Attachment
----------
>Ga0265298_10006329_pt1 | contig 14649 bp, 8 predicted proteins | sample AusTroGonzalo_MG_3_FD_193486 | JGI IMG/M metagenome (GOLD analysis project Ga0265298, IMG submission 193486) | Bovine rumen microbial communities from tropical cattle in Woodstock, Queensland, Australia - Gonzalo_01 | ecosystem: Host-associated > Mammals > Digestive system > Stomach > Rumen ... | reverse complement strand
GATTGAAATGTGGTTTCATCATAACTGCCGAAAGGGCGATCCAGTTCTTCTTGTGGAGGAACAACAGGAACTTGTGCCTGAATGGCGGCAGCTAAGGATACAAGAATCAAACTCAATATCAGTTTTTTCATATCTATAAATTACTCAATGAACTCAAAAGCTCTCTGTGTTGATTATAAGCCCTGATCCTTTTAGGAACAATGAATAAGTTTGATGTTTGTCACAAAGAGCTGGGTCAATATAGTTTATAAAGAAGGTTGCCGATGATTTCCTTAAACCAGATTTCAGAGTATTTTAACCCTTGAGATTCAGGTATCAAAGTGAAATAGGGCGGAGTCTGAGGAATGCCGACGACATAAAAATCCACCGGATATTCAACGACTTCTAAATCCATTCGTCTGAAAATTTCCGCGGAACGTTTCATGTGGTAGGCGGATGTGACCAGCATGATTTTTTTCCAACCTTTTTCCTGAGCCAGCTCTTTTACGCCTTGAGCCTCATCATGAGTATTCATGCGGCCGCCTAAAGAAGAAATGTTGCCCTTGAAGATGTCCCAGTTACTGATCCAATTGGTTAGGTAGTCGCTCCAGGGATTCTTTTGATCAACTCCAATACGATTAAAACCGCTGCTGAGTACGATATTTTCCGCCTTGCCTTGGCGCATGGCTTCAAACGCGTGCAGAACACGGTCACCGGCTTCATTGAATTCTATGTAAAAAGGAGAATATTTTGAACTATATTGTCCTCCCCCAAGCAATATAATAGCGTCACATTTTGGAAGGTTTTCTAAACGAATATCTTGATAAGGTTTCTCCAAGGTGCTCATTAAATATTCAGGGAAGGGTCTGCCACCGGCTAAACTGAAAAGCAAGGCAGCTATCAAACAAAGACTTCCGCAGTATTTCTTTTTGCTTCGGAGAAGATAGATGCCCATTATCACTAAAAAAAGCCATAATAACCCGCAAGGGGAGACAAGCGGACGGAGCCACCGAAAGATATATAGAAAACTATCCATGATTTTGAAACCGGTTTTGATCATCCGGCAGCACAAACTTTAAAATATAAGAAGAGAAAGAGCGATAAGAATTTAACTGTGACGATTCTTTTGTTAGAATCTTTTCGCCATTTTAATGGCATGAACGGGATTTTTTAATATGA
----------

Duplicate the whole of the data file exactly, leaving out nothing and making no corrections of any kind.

>Ga0265298_10006329_pt1 | contig 14649 bp, 8 predicted proteins | sample AusTroGonzalo_MG_3_FD_193486 | JGI IMG/M metagenome (GOLD analysis project Ga0265298, IMG submission 193486) | Bovine rumen microbial communities from tropical cattle in Woodstock, Queensland, Australia - Gonzalo_01 | ecosystem: Host-associated > Mammals > Digestive system > Stomach > Rumen ... | reverse complement strand
GATTGAAATGTGGTTTCATCATAACTGCCGAAAGGGCGATCCAGTTCTTCTTGTGGAGGAACAACAGGAACTTGTGCCTGAATGGCGGCAGCTAAGGATACAAGAATCAAACTCAATATCAGTTTTTTCATATCTATAAATTACTCAATGAACTCAAAAGCTCTCTGTGTTGATTATAAGCCCTGATCCTTTTAGGAACAATGAATAAGTTTGATGTTTGTCACAAAGAGCTGGGTCAATATAGTTTATAAAGAAGGTTGCCGATGATTTCCTTAAACCAGATTTCAGAGTATTTTAACCCTTGAGATTCAGGTATCAAAGTGAAATAGGGCGGAGTCTGAGGAATGCCGACGACATAAAAATCCACCGGATATTCAACGACTTCTAAATCCATTCGTCTGAAAATTTCCGCGGAACGTTTCATGTGGTAGGCGGATGTGACCAGCATGATTTTTTTCCAACCTTTTTCCTGAGCCAGCTCTTTTACGCCTTGAGCCTCATCATGAGTATTCATGCGGCCGCCTAAAGAAGAAATGTTGCCCTTGAAGATGTCCCAGTTACTGATCCAATTGGTTAGGTAGTCGCTCCAGGGATTCTTTTGATCAACTCCAATACGATTAAAACCGCTGCTGAGTACGATATTTTCCGCCTTGCCTTGGCGCATGGCTTCAAACGCGTGCAGAACACGGTCACCGGCTTCATTGAATTCTATGTAAAAAGGAGAATATTTTGAACTATATTGTCCTCCCCCAAGCAATATAATAGCGTCACATTTTGGAAGGTTTTCTAAACGAATATCTTGATAAGGTTTCTCCAAGGTGCTCATTAAATATTCAGGGAAGGGTCTGCCACCGGCTAAACTGAAAAGCAAGGCAGCTATCAAACAAAGACTTCCGCAGTATTTCTTTTTGCTTCGGAGAAGATAGATGCCCATTATCACTAAAAAAAGCCATAATAACCCGCAAGGGGAGACAAGCGGACGGAGCCACCGAAAGATATATAGAAAACTATCCATGATTTTGAAACCGGTTTTGATCATCCGGCAGCACAAACTTTAAAATATAAGAAGAGAAAGAGCGATAAGAATTTAACTGTGACGATTCTTTTGTTAGAATCTTTTCGCCATTTTAATGGCATGAACGGGATTTTTTAATATGA